While Slav was working on the beds, I turned our home-made compost. We have two big compost bins. We put all our kitchen scrapes, garden clippings, paper towels, and egg cartons in here. Due to our dry and cold weather, we never got much finished compost from them. The material just disappears…This time, I scraped some finished compost out, and remixed the remaining matter into one bin. It was quite steamy (the compost, not me) and messy, so I did not take any pictures of this process. But we now have a whole bin emptied out, providing plenty of space for the kitchen scrapes over winter months.

Planting next year’s garlic

After tilling the top soil and moving the trellises, we topped the two beds with compost:

IMG_6622

We always apply a thick layer (4″-6″) compost to all of our vegetable beds in the Fall. The winter snow and spring rain wash the compost down into the soil. So when it is time to plant the veggie garden (usually on the Memorial Day weekend), the compost layer will be well-incorporated into the soil. The compost also functions as mulch for existing plants over winter months. This is particularly important for us because we always plant our garlic in the Fall.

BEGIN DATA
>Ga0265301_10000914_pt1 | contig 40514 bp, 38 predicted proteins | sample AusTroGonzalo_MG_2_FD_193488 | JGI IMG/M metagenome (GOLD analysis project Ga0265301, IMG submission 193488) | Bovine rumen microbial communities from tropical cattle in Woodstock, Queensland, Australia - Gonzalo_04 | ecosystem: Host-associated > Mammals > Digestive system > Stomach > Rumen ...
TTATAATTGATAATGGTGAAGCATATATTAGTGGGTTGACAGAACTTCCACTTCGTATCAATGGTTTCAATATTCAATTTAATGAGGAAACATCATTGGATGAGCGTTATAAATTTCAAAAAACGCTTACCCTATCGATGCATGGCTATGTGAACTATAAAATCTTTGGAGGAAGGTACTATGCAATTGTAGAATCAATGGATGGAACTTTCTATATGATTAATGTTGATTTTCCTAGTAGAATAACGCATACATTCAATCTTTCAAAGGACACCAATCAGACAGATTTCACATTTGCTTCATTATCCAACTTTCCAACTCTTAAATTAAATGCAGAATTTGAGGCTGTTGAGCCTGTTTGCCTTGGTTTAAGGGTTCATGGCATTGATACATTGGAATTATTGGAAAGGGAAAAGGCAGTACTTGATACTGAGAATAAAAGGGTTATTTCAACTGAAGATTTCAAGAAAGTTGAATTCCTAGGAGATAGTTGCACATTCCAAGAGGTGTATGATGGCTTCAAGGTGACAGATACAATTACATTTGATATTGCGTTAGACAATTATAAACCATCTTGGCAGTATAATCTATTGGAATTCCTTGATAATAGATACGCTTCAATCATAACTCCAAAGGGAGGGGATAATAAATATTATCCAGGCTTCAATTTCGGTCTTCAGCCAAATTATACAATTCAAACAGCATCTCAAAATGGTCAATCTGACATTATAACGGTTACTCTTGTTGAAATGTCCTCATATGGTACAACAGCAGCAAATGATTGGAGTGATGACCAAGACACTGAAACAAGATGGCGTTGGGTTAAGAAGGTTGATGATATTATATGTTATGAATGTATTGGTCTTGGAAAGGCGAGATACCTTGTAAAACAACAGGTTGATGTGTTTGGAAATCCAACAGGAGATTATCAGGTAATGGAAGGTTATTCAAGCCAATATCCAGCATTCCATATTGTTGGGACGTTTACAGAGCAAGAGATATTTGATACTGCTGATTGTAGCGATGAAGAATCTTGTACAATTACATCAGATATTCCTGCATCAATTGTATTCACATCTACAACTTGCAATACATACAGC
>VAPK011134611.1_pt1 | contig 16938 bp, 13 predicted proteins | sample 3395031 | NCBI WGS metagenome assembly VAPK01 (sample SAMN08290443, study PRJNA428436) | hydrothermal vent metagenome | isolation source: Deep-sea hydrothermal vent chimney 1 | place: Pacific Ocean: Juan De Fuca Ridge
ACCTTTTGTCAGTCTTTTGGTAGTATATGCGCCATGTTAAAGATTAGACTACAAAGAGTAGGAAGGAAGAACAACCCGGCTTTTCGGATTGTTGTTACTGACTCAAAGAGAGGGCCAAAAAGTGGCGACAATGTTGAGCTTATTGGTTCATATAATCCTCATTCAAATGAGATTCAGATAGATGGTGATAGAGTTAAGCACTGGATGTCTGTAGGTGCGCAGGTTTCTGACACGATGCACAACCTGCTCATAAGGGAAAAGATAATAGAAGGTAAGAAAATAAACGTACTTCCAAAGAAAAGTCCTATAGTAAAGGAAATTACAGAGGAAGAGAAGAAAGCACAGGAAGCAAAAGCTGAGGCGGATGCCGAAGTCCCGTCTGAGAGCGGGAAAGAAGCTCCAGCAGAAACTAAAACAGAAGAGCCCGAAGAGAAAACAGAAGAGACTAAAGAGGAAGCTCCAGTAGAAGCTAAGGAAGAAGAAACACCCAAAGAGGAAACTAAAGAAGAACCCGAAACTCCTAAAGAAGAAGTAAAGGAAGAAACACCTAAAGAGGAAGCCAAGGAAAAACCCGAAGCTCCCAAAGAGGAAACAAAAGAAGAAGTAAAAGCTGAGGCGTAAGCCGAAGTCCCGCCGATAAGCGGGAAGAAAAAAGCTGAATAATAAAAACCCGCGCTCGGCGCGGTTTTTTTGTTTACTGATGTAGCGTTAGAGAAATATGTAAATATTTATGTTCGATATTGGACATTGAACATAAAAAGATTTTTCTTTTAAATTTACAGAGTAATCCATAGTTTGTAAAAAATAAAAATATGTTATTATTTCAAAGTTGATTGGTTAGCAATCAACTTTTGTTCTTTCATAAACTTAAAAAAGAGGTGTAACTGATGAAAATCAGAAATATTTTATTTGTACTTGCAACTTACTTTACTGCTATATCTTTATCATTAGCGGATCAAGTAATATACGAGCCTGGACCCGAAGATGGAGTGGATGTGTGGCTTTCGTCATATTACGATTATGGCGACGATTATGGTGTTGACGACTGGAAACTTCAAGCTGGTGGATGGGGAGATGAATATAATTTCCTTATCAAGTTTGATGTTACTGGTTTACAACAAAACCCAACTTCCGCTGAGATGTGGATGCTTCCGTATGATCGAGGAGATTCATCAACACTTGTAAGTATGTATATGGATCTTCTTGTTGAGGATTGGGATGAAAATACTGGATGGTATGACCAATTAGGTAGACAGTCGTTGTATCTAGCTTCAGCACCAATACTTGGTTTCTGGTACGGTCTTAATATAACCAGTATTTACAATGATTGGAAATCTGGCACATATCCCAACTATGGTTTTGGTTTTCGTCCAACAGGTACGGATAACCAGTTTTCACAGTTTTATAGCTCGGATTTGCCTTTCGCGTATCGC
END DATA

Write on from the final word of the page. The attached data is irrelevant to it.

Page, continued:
IMG_6635

I plant exclusively hard neck garlic for scapes. We usually plant in mid-Oct, as soon as the veggie beds are cleared out, which gives me something to immediately look forward to after the end of the last season. 🙂

IMG_6640

After planting, I laid new drip tubing. We have been using 1/4″ black soaker hose in the veggie garden, which have disintegrated. They stopped providing adequate amount of water, so I had to hand-water this summer. These new drip tubing with built-in emitters should last a lot longer.

IMG_6642

Zero waste gardening

After planting the garlic, we had a couple windy days. All the sudden, our crabapple tree dropped all of its leaves. We went from this:

IMG_6604

to this, in just a week!

IMG_6655

In the past, we have been raking up the leaves. But this year we are trying a new approach. Our neighbor kindly lent us a leave vacuum, which not only sucks up leaves, but also shred leaves into tiny pieces into the attached bag. It took quite some strength to operate – imaging waving a 30-lb big barrel while carrying a whole bag of leaves on one shoulder – but it created nice leave mulch, which we put over all the vegetable beds:

IMG_6650

All the leaves from our yard are just the perfect amount to provide a 4″ layer of insulation. It is such a win-win for zero-waste gardening! Now, speaking for both the garlic cloves and us, we are ready for snow!

Onward and Upward

IMG_5215